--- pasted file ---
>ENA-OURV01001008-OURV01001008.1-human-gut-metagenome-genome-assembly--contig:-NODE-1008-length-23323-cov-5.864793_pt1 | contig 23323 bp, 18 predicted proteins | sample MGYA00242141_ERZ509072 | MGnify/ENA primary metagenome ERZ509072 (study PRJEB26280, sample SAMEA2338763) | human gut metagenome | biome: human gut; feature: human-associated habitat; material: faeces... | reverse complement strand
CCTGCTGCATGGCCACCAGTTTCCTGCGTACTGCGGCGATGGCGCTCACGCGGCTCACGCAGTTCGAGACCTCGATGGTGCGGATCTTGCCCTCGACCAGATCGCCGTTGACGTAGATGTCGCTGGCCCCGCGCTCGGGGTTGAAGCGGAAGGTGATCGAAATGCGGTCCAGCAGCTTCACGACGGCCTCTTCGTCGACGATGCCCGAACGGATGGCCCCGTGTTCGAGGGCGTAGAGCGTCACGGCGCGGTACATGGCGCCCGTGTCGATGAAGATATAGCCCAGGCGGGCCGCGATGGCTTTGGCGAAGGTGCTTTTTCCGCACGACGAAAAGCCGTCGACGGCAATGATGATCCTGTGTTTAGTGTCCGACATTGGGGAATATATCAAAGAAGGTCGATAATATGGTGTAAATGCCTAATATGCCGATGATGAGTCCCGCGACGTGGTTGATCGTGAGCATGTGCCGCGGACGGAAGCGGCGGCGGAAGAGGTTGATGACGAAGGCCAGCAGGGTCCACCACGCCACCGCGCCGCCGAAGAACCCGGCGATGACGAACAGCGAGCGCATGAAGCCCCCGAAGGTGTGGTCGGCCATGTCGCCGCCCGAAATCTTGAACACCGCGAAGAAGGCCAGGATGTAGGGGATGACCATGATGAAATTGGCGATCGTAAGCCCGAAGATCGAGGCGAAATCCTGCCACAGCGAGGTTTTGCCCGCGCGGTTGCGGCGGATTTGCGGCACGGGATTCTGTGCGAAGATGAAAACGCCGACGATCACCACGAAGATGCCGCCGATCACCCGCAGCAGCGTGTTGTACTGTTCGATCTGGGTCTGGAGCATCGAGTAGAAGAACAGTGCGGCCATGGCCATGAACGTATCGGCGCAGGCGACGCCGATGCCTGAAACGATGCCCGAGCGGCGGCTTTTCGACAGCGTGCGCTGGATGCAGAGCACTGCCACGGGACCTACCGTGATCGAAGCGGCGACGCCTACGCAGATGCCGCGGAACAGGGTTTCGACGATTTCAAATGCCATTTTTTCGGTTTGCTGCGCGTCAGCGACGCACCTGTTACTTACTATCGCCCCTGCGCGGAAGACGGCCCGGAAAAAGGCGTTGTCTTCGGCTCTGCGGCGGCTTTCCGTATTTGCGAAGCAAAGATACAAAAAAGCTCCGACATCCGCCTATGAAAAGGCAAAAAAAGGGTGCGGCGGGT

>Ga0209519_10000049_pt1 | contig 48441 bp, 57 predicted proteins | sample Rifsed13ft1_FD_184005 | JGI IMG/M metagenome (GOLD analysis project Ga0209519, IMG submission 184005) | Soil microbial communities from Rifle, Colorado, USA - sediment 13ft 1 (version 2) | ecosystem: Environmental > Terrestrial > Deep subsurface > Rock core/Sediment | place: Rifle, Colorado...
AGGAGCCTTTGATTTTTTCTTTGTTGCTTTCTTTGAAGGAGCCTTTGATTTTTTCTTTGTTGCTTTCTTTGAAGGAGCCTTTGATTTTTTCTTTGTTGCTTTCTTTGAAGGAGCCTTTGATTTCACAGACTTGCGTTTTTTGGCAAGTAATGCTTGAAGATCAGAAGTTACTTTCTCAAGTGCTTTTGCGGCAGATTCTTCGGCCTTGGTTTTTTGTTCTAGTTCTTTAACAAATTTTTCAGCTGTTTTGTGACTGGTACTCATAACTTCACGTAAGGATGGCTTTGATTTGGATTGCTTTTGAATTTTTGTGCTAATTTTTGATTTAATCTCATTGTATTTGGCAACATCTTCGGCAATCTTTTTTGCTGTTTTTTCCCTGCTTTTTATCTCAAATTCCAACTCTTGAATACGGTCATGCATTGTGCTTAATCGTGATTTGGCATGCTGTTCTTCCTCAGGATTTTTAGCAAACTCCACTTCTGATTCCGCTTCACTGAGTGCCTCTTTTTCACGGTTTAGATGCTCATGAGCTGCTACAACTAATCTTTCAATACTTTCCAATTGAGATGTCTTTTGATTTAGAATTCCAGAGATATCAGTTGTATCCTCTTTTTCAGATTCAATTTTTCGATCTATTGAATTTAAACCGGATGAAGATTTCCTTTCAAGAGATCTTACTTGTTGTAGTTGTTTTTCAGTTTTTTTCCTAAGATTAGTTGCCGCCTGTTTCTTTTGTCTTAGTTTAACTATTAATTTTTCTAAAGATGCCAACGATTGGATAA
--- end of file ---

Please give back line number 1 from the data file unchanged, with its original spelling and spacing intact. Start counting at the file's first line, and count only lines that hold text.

>ENA-OURV01001008-OURV01001008.1-human-gut-metagenome-genome-assembly--contig:-NODE-1008-length-23323-cov-5.864793_pt1 | contig 23323 bp, 18 predicted proteins | sample MGYA00242141_ERZ509072 | MGnify/ENA primary metagenome ERZ509072 (study PRJEB26280, sample SAMEA2338763) | human gut metagenome | biome: human gut; feature: human-associated habitat; material: faeces... | reverse complement strand